DENVER - Early-stage non-small cell lung cancer (NSCLC) patients with squamous cell carcinoma (SqCC) have a significantly higher rate of local failure after stereotactic body radiation therapy (SBRT) than other NSCLC histological subtypes.
Lung cancer is the leading cause of cancer deaths worldwide, causing more deaths than breast, colon, and prostate cancers combined. NSCLC is the most common type of lung cancer, accounting for roughly 85% of lung cancers. Surgical resection is the standard treatment of early-stage (stage I, II) lung cancers. However, a subset of early-stage patients will be unable to tolerate surgery due to their age, location of tumor, or medical comorbidities. SBRT is a noninvasive, high-precision radiation delivery technique of a few (or even a single) high-dose fractions to small areas or tumors that has become established as the standard of care in medically inoperable patients. NSCLC is composed of several histological subtypes that effect the genetic and microenvironments of tumors, and the impact of histology or tumor heterogeneity on SBRT treatments is not very well understood.
A group of researchers from Cleveland Clinic in Cleveland, Ohio, USA analyzed 740 patients from an institutional review board-approved database of early-stage NSCLC patients treated with SBRT from 2003 through 2015 to investigate the impact of histological subtype and tumor heterogeneity on SBRT treatment. Patients were grouped into four categories by tumor type: adenocarcinoma, SqCC, unknown, and NSCLC not otherwise specified (NOS). The unknown group included patients who did not undergo a tissue biopsy and those with a nondiagnostic biopsy result. The NSCLC NOS group included patients with large cell carcinoma and NSCLC NOS. Patients were well balanced for patient age, sex, BMI, performance status, length of follow-up, and radiotherapy (RT) dose. Cumulative incidence curves (CICs) for local failure, defined as radiographic progression with or without positive biopsy results within 1 cm of the planning target volume (PTV), were estimated using the competing risk method. Predictors of local failure were estimated using Fine and Gray regression. Actuarial analysis was used to estimate rates of overall survival (OS), and the Kaplan-Meier method was used to generate OS curves.
The results of the study published in the Journal of Thoracic Oncology, the official journal of the International Association for the Study of Lung Cancer (IASLC), show that of the 740 eligible patients 32% were characterized as adenocarcinoma, 29% as SqCC, 30% as unknown, and 8% as NSCLC NOS. Overall, 72 patients had a local failure, with a cumulative incidence of local failure at 3 years of 11.8%. Univariate analysis demonstrated that SqCC histological subtype, younger age, fewer medical comorbidities, higher body mass index, higher positron emission tomography standardized uptake value, central tumors, and lower radiation dose were associated with an increased risk for local failure. Multivariate analysis identified SqCC histological subtype (hazard ratio = 2.4, p = 0.008) as the strongest predictor of local failure. Three year cumulative rates of local failure demonstrated that patients with SqCC (18.9% (95% CI: 12.7-25.1)) failed SBRT at a significantly higher rate than those with adenocarcinomas (8.7% (95% CI: 4.6-12.8)), or NSCLC NOS (4.1% (95% CI: 0-9.6)).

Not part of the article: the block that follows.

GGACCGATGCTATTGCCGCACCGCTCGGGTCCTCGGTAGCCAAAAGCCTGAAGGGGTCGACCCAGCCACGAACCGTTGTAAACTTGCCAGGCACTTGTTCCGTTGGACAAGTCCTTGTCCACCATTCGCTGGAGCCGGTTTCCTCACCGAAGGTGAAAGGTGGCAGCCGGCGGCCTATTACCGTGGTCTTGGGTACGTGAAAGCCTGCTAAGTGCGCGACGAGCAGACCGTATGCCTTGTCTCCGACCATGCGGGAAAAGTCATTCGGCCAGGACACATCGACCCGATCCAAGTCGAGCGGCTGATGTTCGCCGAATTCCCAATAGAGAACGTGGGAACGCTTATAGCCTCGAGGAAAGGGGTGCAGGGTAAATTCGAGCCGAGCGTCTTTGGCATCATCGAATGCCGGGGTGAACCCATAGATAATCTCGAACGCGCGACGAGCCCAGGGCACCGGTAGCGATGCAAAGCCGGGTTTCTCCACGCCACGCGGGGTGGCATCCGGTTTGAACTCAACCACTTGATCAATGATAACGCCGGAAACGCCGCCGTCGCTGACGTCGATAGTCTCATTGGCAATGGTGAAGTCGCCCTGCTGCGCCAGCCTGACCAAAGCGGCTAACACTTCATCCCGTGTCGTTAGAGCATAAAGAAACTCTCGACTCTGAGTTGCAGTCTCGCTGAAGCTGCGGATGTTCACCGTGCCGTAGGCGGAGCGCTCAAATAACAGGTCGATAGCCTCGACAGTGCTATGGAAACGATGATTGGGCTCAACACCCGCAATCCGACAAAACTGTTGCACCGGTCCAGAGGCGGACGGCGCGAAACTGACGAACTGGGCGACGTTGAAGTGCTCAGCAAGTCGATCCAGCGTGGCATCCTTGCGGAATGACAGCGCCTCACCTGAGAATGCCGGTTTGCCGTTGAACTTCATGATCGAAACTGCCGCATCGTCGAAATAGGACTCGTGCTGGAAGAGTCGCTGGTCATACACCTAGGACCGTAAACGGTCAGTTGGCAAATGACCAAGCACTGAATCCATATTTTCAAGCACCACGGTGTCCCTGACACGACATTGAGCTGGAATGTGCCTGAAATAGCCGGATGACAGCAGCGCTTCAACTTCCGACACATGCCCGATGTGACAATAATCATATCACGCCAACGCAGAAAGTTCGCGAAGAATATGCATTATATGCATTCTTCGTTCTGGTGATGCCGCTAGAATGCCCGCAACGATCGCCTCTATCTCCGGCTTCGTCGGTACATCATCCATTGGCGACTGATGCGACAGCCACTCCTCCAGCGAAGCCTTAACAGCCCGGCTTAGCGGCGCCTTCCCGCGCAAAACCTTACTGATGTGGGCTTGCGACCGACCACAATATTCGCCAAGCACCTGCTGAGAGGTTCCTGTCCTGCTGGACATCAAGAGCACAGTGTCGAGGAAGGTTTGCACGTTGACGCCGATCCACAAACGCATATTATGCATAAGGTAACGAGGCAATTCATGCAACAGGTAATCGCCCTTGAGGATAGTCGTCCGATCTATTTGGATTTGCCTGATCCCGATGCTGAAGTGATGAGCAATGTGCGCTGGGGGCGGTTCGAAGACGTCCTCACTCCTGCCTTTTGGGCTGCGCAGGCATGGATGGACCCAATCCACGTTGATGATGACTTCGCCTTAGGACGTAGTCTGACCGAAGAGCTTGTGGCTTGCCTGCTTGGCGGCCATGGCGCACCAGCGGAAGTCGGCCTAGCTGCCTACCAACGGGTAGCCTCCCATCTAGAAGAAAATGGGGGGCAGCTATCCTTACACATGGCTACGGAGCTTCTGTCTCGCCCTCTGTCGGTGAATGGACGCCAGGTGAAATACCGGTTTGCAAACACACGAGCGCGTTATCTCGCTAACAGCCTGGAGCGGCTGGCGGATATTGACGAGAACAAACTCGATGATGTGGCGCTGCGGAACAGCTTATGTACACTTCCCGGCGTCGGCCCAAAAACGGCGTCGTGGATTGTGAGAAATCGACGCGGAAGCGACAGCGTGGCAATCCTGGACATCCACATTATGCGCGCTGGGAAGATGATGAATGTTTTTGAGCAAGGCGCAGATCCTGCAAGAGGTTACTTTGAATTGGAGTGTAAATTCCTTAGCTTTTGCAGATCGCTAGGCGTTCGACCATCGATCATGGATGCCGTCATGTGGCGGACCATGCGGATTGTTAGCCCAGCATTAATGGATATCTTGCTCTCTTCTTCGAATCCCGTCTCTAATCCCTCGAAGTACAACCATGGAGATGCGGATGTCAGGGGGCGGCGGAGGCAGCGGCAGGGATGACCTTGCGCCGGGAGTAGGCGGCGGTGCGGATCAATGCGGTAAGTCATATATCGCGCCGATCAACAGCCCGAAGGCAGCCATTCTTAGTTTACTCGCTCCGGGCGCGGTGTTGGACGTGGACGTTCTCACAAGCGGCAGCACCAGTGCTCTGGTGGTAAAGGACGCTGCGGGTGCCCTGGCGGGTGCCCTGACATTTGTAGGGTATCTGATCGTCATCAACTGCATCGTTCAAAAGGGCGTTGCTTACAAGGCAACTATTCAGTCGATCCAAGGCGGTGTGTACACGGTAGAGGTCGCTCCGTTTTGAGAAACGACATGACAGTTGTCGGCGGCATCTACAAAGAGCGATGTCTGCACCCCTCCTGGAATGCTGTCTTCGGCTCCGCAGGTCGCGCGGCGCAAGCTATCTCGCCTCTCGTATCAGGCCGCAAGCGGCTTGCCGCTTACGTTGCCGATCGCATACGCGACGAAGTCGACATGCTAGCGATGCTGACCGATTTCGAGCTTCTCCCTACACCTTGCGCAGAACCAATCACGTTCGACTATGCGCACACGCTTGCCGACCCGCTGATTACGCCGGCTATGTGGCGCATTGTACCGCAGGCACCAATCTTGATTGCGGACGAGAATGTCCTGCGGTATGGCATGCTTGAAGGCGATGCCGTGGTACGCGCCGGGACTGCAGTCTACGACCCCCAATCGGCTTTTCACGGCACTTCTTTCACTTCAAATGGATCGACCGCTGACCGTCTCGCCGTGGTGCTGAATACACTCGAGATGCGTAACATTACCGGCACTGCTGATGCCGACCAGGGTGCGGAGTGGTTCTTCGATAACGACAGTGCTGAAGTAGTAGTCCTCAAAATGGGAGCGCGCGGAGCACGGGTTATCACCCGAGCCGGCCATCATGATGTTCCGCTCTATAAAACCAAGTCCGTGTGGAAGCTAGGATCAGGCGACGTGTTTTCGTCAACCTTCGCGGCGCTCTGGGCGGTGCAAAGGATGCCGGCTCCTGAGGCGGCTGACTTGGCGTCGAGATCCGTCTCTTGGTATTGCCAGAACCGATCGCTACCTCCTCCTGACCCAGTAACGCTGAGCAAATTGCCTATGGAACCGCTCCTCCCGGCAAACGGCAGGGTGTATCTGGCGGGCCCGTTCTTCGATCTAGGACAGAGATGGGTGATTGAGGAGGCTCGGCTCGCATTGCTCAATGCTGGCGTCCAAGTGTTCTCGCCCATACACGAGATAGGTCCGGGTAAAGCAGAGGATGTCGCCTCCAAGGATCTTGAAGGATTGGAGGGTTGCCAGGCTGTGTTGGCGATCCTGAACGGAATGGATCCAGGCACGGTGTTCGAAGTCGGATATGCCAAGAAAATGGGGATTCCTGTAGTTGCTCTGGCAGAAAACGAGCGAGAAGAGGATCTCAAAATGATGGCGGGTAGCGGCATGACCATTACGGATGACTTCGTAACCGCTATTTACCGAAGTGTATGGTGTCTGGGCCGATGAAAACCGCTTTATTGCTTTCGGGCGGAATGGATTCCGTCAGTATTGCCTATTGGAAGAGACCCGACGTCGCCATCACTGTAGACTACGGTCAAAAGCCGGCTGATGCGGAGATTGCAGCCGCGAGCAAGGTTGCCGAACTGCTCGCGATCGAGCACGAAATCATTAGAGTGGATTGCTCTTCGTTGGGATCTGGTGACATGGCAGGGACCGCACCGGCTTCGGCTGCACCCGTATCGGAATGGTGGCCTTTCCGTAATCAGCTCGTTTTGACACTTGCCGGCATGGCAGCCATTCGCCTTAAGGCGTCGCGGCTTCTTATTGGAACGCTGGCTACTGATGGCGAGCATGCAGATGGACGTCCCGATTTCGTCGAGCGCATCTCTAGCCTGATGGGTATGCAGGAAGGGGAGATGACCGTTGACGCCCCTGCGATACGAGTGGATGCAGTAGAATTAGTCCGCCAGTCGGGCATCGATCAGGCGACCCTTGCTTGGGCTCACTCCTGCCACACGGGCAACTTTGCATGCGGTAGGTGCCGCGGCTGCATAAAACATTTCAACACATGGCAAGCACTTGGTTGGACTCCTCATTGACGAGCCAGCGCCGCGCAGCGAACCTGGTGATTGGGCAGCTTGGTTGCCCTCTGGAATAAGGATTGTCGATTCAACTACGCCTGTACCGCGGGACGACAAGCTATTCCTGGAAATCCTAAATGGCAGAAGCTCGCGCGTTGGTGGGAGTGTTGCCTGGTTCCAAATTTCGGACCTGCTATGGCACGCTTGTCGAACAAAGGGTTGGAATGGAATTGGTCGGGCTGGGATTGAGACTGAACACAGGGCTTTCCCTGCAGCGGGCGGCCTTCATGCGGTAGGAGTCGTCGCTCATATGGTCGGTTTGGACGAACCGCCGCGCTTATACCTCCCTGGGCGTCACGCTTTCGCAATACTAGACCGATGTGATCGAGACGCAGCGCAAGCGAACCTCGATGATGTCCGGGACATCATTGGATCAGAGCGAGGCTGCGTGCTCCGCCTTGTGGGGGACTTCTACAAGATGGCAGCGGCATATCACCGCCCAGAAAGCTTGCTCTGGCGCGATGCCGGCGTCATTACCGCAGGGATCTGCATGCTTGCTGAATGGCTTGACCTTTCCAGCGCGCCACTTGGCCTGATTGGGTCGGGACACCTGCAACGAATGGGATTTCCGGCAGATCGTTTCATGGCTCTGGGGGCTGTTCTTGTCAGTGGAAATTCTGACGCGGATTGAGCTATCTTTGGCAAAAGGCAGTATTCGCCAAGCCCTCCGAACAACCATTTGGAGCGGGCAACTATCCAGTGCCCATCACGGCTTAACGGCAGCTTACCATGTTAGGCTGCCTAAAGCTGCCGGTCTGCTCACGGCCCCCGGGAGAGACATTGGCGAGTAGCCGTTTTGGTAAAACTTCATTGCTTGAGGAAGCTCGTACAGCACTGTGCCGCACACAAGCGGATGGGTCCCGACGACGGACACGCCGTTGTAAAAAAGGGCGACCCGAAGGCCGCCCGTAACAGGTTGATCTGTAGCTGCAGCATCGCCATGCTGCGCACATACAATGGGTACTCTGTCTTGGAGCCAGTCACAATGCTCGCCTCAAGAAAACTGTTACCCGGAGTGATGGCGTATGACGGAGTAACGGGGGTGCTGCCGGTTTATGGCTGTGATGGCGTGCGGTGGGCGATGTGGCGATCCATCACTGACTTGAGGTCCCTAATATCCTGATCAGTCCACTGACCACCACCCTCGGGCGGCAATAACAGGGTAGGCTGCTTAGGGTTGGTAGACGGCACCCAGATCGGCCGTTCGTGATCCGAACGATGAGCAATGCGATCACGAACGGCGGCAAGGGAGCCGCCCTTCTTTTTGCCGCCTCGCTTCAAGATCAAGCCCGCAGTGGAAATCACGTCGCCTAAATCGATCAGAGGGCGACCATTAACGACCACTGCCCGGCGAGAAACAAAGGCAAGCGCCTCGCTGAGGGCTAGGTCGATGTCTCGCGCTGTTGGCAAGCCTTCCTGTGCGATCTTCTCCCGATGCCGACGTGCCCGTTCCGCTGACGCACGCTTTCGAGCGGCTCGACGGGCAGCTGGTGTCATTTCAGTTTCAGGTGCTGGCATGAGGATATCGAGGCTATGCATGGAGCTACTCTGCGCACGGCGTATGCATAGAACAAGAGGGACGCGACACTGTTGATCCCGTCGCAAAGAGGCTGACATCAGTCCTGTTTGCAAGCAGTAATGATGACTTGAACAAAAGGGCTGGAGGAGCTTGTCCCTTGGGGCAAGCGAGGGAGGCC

The authors comment that, "This study is the first demonstration of a histological basis for local failure after SBRT. The results demonstrate that SqCC have a significantly higher rate of local failure after SBRT than other NSCLCs do. The local failure rate for SqCC was twofold higher than for adenocarcinomas. These results suggest that SqCCs are more resistant to SBRT than other NSCLCs are. The clinically significant implication of our study is that SBRT treatments should be optimized on the basis of histological subtype."
Co-authors Gregory Videtic and Mohamed Abazeed are members of IASLC.
About the IASLC
The International Association for the Study of Lung Cancer (IASLC) is the only global organization dedicated to the study of lung cancer. Founded in 1974, the association's membership includes more than 5,000 lung cancer specialists in over 100 countries. Visit http://www.